Diabetes insipidus: Is it same as diabetes? Know symptoms of this rare disorder

Published on Sep 08, 2022 04:30 PM IST

Diabetes insipidus is a rare disorder that causes frequent urination and thirst because of problems with kidney. Here's all you want to know.

Diabetes insipidus: Is it same as diabetes? Know symptoms of this rare disorder(Freepik)
Diabetes insipidus: Is it same as diabetes? Know symptoms of this rare disorder(Freepik)
By, Delhi

Diabetes insipidus is an uncommon disorder that leads to frequent urination and thirst as the body loses its ability to concentrate urine resulting in large amounts of fluid loss during the day putting one at risk of dehydration. Diabetes insipidus is not the same as diabetes mellitus and has nothing to do with your blood sugar levels. However, some symptoms of diabetes insipidus and diabetes mellitus may be common. (Also read: Diabetes: Signs that your blood glucose levels are too low)

Diabetes insipidus occurs due to problems with a hormone called vasopressin that helps kidneys to maintain fluid balance. It may also be due to malfunctioning of a part of brain that controls thirst or can also occur temporarily during pregnancy when the mother’s placenta NIH external link makes too much of an enzyme that breaks down her vasopressin.

"Normal kidneys are able to produce concentrated urine due to a hormone called vasopressin. When the body loses its ability to concentrate urine due to either deficiency of this hormone or due to lack of sensitivity to it, large amounts of dilited urine is produced resulting in >3L of fluid loss from thr body per day. The concentration of normal urine is 800-1200mOsmoles/L but in case of diabetes insipidus, the concentration of urine falls below 300mOsmoles/L which translates into large volume of urine losses per day," says Dr Anurag Aggarwal, Sr. Consultant, internal medicine, Marengo QRG Hospital.

Diabetes insipidus should not be confused with psychogenic polydypsia wherein a person voluntarily consumes large amounts of plain water causing him to urinate large volumes of urine.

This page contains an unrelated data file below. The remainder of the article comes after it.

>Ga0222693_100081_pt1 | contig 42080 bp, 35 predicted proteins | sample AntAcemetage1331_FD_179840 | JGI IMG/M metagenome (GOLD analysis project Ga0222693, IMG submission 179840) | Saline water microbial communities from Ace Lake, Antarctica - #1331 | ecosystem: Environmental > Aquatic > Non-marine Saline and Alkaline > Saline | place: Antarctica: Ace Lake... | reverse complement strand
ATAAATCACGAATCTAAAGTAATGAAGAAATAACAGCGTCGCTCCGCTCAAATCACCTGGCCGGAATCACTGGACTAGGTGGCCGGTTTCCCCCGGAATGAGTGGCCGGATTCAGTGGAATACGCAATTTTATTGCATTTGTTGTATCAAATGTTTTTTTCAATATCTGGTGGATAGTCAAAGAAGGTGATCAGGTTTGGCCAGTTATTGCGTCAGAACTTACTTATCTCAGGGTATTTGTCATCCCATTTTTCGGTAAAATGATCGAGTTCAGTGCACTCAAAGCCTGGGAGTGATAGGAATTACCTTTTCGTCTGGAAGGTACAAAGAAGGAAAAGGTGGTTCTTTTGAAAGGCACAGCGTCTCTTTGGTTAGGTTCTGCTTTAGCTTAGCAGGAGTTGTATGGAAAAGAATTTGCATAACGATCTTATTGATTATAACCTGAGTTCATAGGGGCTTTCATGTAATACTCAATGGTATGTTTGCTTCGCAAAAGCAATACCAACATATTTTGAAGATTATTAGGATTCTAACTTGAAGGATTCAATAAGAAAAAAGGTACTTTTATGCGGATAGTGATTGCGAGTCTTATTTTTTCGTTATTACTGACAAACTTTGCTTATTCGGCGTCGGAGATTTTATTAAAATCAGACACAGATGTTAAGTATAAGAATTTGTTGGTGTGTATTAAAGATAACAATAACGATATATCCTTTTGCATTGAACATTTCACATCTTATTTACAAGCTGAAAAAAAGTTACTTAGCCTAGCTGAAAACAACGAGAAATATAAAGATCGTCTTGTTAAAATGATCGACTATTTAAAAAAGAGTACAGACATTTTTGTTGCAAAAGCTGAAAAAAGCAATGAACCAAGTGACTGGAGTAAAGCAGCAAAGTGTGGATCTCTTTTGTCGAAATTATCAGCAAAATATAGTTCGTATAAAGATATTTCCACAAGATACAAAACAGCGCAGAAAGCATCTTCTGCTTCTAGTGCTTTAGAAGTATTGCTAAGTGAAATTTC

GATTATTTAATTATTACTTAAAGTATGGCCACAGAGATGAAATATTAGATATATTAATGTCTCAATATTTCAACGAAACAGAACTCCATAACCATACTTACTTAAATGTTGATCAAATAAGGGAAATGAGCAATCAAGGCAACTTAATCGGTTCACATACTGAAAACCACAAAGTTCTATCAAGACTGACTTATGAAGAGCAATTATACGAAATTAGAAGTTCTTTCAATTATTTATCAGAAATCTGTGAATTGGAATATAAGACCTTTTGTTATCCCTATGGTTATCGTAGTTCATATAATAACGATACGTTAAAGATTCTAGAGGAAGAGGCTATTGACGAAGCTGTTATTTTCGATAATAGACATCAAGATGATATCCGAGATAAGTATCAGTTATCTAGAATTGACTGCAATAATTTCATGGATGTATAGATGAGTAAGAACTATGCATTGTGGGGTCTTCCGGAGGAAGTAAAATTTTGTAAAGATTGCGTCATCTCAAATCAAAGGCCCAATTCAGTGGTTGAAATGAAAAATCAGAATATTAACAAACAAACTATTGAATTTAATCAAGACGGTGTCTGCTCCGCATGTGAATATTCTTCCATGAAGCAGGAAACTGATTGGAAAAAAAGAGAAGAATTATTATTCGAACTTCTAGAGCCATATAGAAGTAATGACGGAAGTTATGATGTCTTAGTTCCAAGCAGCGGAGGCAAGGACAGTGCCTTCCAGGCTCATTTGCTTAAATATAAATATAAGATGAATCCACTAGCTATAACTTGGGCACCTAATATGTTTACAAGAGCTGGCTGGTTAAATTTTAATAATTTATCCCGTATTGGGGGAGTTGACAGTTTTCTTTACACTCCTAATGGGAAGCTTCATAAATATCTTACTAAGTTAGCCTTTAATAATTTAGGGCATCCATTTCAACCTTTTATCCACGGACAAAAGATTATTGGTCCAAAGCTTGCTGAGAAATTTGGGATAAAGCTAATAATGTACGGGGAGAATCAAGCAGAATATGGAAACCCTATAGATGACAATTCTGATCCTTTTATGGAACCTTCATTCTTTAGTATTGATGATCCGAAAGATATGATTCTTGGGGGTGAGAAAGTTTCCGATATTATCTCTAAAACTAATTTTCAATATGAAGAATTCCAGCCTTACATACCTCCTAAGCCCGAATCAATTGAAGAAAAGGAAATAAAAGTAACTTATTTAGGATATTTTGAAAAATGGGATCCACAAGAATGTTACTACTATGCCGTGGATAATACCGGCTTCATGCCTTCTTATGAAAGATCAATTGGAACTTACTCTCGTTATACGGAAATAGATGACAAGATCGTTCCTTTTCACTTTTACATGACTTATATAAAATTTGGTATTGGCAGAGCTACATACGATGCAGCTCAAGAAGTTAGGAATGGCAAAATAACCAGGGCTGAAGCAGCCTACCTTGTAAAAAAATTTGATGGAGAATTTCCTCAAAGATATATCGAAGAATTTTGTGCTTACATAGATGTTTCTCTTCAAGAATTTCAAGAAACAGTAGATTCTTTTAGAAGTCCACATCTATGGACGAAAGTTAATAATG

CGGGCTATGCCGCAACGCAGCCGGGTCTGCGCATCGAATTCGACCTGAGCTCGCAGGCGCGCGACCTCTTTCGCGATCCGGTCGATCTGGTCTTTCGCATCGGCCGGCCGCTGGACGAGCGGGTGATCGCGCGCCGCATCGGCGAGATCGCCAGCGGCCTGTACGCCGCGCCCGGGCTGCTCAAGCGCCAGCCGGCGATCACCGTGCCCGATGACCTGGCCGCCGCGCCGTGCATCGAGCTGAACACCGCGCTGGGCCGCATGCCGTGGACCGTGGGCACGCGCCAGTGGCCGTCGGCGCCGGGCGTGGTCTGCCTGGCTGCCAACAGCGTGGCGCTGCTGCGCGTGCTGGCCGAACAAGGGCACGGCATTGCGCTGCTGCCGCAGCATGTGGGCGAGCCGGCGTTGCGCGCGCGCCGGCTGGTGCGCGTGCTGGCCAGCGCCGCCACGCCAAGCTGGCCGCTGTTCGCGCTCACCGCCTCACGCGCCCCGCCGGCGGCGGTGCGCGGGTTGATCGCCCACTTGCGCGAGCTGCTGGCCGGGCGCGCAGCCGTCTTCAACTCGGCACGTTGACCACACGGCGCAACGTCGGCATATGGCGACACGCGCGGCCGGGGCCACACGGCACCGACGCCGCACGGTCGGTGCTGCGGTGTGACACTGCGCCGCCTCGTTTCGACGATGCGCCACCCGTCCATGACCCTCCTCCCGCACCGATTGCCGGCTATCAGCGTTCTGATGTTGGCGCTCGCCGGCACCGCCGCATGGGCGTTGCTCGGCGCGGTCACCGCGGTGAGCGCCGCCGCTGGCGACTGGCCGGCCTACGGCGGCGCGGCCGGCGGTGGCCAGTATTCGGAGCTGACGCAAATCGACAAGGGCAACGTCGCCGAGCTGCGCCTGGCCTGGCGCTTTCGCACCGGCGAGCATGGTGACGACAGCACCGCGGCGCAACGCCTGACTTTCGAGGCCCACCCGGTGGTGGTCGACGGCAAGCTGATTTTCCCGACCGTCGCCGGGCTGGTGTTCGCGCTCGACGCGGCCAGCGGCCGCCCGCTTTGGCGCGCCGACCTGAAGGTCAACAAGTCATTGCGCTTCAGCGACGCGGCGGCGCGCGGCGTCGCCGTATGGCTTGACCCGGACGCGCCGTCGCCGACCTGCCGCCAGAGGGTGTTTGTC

TYPES OF DIABETES INSIPIDUS

According to Dr Anupam Biswas, Consultant - Endocrinology, Fortis Hospital, Noida, there are 4 types of diabetes insipidus.

1. Central DI – Damage to pituitary gland or hypothalamus caused by head injury/surgery/tumours - occurs due to deficiency of ADH (antidiuretic hormone)

2. Nephrogenic DI – Inability of the kidney to concentrate urine in response to ADH due to inherited or acquired causes.

3. Dipsogenic DI – due to excess fluid intake.

4. Pregnancy Related DI – A substance muscle by placenta that prevents the mother's ADH from working properly.

SYMPTOMS OF DIABETES INSIPIDUS

Symptoms of diabetes insipidus as per Dr Anurag Aggarwal and Dr Anupam Biswas are:

1. Polyuria- patient passes a lot of urine ranging from 3-20L/day.

2. Polydypsia- due to excessive loss of large volumes of dilute urine, patient feels excessive thirst. due to increase in concentration of solutes in the body and to replenish lost fluids.

3. Nocturia- patient gets frequent urge to pass urine even at bedtime and in night.

4. Irritability and fatigue.

5. Headache or visual problems in case of pituitary tumour.

6. In children bed wetting at night is one of the symptoms.

DIAGNOSIS

Dr Aggarwal says the following laboratory tests to diagnose diabetes insipidus.

1. A 24-hour urine collection for determination of urine volume

2. Serum electrolyte concentrations and glucose level

3. Simultaneous plasma and urinary osmolality

4. Plasma ADH level

5. Urinary specific gravity

6. Pituitary studies, including magnetic resonance imaging (MRI) and measurement of circulating pituitary hormones other than ADH

TREATMENT

Most patients are able to replace the lost fluids by drinking a lot of fluids but in case of reduced oral intake of liquids and when hypernatremia i.e. increased concentration of sodium happens in the blood, following measures are taken:

- Dextrose and water or an intravenous fluid that is less concentrated with respect to the patient’s serum.

- Administer fluids at 500-750 mL/hr; to reduce serum sodium by approximately 0.5 mmol/L (0.5 mEq/L) every hour.

- Desmopressin

- Synthetic vasopressin

- Chlorpropamide

- Carbamazepine

- Thiazide diuretics

- NSAIDS like indomethacin (used when nothing else available)

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